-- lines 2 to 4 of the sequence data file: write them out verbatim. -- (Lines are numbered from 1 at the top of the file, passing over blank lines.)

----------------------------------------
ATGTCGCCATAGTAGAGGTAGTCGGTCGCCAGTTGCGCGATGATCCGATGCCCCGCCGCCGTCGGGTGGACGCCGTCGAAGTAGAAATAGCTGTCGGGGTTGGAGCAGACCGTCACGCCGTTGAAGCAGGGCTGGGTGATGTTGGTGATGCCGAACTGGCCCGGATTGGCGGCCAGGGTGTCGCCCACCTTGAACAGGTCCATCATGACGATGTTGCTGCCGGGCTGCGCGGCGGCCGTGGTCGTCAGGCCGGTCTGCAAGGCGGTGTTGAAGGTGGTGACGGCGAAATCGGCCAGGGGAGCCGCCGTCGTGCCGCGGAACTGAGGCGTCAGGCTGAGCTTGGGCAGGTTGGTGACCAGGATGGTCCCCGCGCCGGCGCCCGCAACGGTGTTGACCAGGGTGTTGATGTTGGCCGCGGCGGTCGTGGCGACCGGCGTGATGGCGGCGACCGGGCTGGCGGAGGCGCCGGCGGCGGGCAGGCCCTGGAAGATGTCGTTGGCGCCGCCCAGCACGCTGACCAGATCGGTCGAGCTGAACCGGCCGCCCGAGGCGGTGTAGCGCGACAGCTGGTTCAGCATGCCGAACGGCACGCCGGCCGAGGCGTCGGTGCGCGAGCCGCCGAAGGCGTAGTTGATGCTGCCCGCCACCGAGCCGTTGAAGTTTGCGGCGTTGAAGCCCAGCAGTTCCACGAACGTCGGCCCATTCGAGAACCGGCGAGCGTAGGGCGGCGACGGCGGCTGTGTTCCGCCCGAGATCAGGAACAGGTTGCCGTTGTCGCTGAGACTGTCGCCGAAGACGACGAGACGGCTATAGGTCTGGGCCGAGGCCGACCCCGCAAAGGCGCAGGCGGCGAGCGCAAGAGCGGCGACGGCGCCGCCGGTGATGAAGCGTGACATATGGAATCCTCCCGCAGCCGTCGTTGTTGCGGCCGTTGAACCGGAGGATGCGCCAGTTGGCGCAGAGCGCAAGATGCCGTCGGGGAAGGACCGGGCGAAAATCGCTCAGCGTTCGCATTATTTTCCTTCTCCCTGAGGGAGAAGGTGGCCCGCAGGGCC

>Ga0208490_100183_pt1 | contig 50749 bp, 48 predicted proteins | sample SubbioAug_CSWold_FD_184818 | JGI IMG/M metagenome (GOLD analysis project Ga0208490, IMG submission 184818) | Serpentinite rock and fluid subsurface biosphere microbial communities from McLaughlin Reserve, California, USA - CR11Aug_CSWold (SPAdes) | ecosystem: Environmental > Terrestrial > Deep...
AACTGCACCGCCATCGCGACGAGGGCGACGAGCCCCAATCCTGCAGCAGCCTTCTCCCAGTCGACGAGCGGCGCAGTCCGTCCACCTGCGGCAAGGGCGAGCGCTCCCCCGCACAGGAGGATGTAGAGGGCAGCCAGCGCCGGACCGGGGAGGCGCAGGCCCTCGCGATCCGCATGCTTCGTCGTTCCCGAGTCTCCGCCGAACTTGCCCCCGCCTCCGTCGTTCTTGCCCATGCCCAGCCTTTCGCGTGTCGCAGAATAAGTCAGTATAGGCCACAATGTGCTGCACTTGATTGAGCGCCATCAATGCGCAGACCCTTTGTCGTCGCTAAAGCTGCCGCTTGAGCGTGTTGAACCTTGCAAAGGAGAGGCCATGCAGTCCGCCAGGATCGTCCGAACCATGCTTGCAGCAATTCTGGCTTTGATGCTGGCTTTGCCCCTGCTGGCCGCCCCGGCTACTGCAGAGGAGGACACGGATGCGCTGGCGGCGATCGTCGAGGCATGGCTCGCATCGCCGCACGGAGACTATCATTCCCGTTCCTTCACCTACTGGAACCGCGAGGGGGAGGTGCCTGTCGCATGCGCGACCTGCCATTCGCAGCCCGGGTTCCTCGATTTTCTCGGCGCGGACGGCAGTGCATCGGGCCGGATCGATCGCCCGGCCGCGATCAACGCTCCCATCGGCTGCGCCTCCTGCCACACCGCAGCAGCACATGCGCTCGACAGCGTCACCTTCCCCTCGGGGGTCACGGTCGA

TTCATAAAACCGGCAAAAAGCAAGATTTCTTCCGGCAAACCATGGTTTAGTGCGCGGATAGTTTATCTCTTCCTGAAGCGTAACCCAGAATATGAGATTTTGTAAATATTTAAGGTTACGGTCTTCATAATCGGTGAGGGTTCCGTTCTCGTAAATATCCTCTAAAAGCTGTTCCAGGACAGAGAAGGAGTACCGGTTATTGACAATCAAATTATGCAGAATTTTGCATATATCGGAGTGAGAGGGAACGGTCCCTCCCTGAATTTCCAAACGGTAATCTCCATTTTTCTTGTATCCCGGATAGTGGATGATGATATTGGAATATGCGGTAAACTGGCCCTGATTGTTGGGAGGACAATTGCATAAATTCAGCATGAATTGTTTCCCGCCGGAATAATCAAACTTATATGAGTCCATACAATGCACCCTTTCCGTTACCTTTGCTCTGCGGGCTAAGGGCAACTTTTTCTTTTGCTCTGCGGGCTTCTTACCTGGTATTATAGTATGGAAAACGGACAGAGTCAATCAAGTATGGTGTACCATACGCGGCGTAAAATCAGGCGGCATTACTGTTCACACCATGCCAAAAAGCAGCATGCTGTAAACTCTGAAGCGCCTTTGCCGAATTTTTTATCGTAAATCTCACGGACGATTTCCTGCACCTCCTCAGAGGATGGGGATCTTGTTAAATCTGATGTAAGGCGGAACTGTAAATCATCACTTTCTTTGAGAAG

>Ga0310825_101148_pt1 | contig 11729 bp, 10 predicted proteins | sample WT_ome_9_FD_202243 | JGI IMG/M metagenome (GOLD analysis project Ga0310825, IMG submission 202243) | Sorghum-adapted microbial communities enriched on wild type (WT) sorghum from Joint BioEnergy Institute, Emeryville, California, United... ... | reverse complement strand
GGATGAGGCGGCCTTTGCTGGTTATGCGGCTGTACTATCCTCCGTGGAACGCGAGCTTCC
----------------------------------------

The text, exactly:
>Ga0208490_100183_pt1 | contig 50749 bp, 48 predicted proteins | sample SubbioAug_CSWold_FD_184818 | JGI IMG/M metagenome (GOLD analysis project Ga0208490, IMG submission 184818) | Serpentinite rock and fluid subsurface biosphere microbial communities from McLaughlin Reserve, California, USA - CR11Aug_CSWold (SPAdes) | ecosystem: Environmental > Terrestrial > Deep...
AACTGCACCGCCATCGCGACGAGGGCGACGAGCCCCAATCCTGCAGCAGCCTTCTCCCAGTCGACGAGCGGCGCAGTCCGTCCACCTGCGGCAAGGGCGAGCGCTCCCCCGCACAGGAGGATGTAGAGGGCAGCCAGCGCCGGACCGGGGAGGCGCAGGCCCTCGCGATCCGCATGCTTCGTCGTTCCCGAGTCTCCGCCGAACTTGCCCCCGCCTCCGTCGTTCTTGCCCATGCCCAGCCTTTCGCGTGTCGCAGAATAAGTCAGTATAGGCCACAATGTGCTGCACTTGATTGAGCGCCATCAATGCGCAGACCCTTTGTCGTCGCTAAAGCTGCCGCTTGAGCGTGTTGAACCTTGCAAAGGAGAGGCCATGCAGTCCGCCAGGATCGTCCGAACCATGCTTGCAGCAATTCTGGCTTTGATGCTGGCTTTGCCCCTGCTGGCCGCCCCGGCTACTGCAGAGGAGGACACGGATGCGCTGGCGGCGATCGTCGAGGCATGGCTCGCATCGCCGCACGGAGACTATCATTCCCGTTCCTTCACCTACTGGAACCGCGAGGGGGAGGTGCCTGTCGCATGCGCGACCTGCCATTCGCAGCCCGGGTTCCTCGATTTTCTCGGCGCGGACGGCAGTGCATCGGGCCGGATCGATCGCCCGGCCGCGATCAACGCTCCCATCGGCTGCGCCTCCTGCCACACCGCAGCAGCACATGCGCTCGACAGCGTCACCTTCCCCTCGGGGGTCACGGTCGA

TTCATAAAACCGGCAAAAAGCAAGATTTCTTCCGGCAAACCATGGTTTAGTGCGCGGATAGTTTATCTCTTCCTGAAGCGTAACCCAGAATATGAGATTTTGTAAATATTTAAGGTTACGGTCTTCATAATCGGTGAGGGTTCCGTTCTCGTAAATATCCTCTAAAAGCTGTTCCAGGACAGAGAAGGAGTACCGGTTATTGACAATCAAATTATGCAGAATTTTGCATATATCGGAGTGAGAGGGAACGGTCCCTCCCTGAATTTCCAAACGGTAATCTCCATTTTTCTTGTATCCCGGATAGTGGATGATGATATTGGAATATGCGGTAAACTGGCCCTGATTGTTGGGAGGACAATTGCATAAATTCAGCATGAATTGTTTCCCGCCGGAATAATCAAACTTATATGAGTCCATACAATGCACCCTTTCCGTTACCTTTGCTCTGCGGGCTAAGGGCAACTTTTTCTTTTGCTCTGCGGGCTTCTTACCTGGTATTATAGTATGGAAAACGGACAGAGTCAATCAAGTATGGTGTACCATACGCGGCGTAAAATCAGGCGGCATTACTGTTCACACCATGCCAAAAAGCAGCATGCTGTAAACTCTGAAGCGCCTTTGCCGAATTTTTTATCGTAAATCTCACGGACGATTTCCTGCACCTCCTCAGAGGATGGGGATCTTGTTAAATCTGATGTAAGGCGGAACTGTAAATCATCACTTTCTTTGAGAAG